Ozzie Guillen's steady stream of inappropriate comments has generally been forgotten, but watching his press conference from Miami on Tuesday, you get the idea that the Cuban community that hates Fidel Castro is not going to be as forgiving.
Guillen, the 48-year-old and Miami Marlins manager, spent 50 minutes apologizing in English and Spanish for his remarks in Time magazine about how he loves and respects Castro, the dictator that destroyed thousands of lives after he took over Cuba.
Covering Guillen, reporters get used to his never-ending "f-bombs" and unbelievable thoughts, but this was his all-time worst. The Marlins have opened a publicly-financed stadium in Little Havana and Guillen was hired to appeal to the Cuban-American baseball fans.
Now Guillen, who is suspended for five games and can't return until April 17, is going to have to spend the summer wooing them back. The story to watch is how the fans will react to him when he returns.
A few thoughts:
- Guillen didn't blame the reporter, but he did say he was thinking in Spanish and speaking in English, so he said he wasn't interpreted correctly. But how can the statement, "I love Fidel Castro,'' be interpreted any other way? Guillen should have said, "I understand how Castro is hated, but how can he still be alive?''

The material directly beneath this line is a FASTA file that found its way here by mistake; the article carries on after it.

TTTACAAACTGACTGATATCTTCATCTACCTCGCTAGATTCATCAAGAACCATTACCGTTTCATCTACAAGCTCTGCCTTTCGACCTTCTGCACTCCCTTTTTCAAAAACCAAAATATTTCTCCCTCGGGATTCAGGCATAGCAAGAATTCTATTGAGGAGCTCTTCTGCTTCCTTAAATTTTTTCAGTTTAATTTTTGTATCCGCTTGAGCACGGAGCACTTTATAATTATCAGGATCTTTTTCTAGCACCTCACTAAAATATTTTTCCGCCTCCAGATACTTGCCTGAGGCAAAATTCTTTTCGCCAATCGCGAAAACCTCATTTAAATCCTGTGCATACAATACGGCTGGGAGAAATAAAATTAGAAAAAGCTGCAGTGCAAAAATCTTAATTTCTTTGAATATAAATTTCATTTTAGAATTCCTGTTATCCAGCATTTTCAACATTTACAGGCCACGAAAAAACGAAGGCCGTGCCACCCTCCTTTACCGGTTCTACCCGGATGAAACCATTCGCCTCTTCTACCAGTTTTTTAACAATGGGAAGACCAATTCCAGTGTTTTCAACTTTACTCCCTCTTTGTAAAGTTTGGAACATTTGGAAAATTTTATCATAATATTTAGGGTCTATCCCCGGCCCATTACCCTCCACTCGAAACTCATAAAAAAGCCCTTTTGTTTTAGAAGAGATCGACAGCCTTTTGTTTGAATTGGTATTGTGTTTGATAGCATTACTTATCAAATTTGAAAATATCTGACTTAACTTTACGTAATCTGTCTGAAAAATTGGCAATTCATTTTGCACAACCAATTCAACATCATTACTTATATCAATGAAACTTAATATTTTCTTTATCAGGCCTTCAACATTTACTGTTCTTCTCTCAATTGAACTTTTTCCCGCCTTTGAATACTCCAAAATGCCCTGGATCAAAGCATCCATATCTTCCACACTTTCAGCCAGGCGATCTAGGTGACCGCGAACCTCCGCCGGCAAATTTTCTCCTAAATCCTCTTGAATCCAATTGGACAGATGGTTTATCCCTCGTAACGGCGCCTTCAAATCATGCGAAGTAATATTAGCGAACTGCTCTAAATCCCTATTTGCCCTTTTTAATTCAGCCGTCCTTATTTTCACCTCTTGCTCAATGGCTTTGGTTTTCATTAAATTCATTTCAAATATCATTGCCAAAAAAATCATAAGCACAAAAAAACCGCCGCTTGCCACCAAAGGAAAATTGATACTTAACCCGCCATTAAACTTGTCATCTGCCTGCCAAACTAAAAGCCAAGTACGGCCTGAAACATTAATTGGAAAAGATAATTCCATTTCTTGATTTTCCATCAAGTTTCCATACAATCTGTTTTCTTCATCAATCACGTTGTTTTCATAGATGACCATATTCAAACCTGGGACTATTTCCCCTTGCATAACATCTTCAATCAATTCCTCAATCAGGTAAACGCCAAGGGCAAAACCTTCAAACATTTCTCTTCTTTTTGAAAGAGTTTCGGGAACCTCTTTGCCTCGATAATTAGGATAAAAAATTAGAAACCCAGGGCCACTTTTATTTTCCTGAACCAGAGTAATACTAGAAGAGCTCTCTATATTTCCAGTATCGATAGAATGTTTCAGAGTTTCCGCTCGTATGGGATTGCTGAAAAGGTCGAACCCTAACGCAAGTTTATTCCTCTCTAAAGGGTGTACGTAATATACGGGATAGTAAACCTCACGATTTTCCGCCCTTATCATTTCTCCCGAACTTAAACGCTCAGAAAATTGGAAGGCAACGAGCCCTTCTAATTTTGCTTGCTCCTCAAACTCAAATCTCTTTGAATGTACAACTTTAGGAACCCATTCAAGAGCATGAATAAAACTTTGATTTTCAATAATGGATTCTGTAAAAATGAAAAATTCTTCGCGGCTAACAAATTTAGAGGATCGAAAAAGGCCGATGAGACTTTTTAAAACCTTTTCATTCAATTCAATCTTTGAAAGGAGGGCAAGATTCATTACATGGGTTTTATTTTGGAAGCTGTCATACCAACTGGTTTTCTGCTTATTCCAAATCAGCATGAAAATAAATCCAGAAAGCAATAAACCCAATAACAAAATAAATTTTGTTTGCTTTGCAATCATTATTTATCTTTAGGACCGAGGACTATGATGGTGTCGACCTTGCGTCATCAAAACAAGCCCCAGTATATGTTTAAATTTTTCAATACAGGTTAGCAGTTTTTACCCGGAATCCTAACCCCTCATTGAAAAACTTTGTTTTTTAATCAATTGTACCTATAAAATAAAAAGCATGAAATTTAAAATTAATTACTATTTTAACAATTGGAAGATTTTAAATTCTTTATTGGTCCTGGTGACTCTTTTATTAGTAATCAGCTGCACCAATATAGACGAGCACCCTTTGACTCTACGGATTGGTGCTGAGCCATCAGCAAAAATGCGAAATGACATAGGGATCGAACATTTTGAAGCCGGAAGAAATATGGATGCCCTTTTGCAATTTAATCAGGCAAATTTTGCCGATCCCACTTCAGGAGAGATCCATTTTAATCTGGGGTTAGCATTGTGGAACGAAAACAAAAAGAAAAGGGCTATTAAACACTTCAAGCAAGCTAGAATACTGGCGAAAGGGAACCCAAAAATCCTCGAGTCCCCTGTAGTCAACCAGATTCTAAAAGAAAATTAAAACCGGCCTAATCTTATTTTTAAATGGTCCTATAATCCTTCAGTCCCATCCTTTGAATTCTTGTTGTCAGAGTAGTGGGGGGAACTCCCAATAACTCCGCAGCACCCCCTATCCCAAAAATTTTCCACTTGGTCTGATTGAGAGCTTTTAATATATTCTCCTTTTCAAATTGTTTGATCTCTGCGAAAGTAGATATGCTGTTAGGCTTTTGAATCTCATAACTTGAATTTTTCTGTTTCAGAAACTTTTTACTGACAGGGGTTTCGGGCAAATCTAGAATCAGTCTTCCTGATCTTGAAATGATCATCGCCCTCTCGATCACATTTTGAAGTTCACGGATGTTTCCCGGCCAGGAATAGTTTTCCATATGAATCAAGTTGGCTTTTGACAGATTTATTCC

- Guillen is a baseball manager and not qualified to talk politics. His comments were made because of ignorance of Castro's ruthless behavior. Ouch.
- Then again, how could Guillen call Miami home and not know how inflammatory a pro-Castro comment can be?
- Guillen was also questioned about his relationship with Hugo Chavez, the controversial leader in Guillen's home country of Venezuela. When Guillen managed the White Sox to the 2005 World Series title, Chavez called Guillen to congratulate him. Guillen wound up answering questions about his relationship with Chavez, although the only thing Guillen has ever said about Chavez is that he's a big baseball fan. Guillen said Tuesday he'd rather die than vote for Chavez.
- Guillen's best accomplishment with the Marlins so far is getting Hanley Ramirez to realize that third base is a good position for him. Now, Guillen is going to have to get the Cuban community on his side.
- For me, the Marlins' five-game suspension of Guillen is enough. He's spent almost an hour calling himself "stupid'' and "embarrassed.'' It is the most contrite reporters have seen Guillen.
- He promises to learn from the situation. He hasn't learned from past statements, but given how he offended the anti-Castro Cubans, who have basically built Little Havana, he'd better learn. "If I don't, I call myself dumb,'' Guillen said.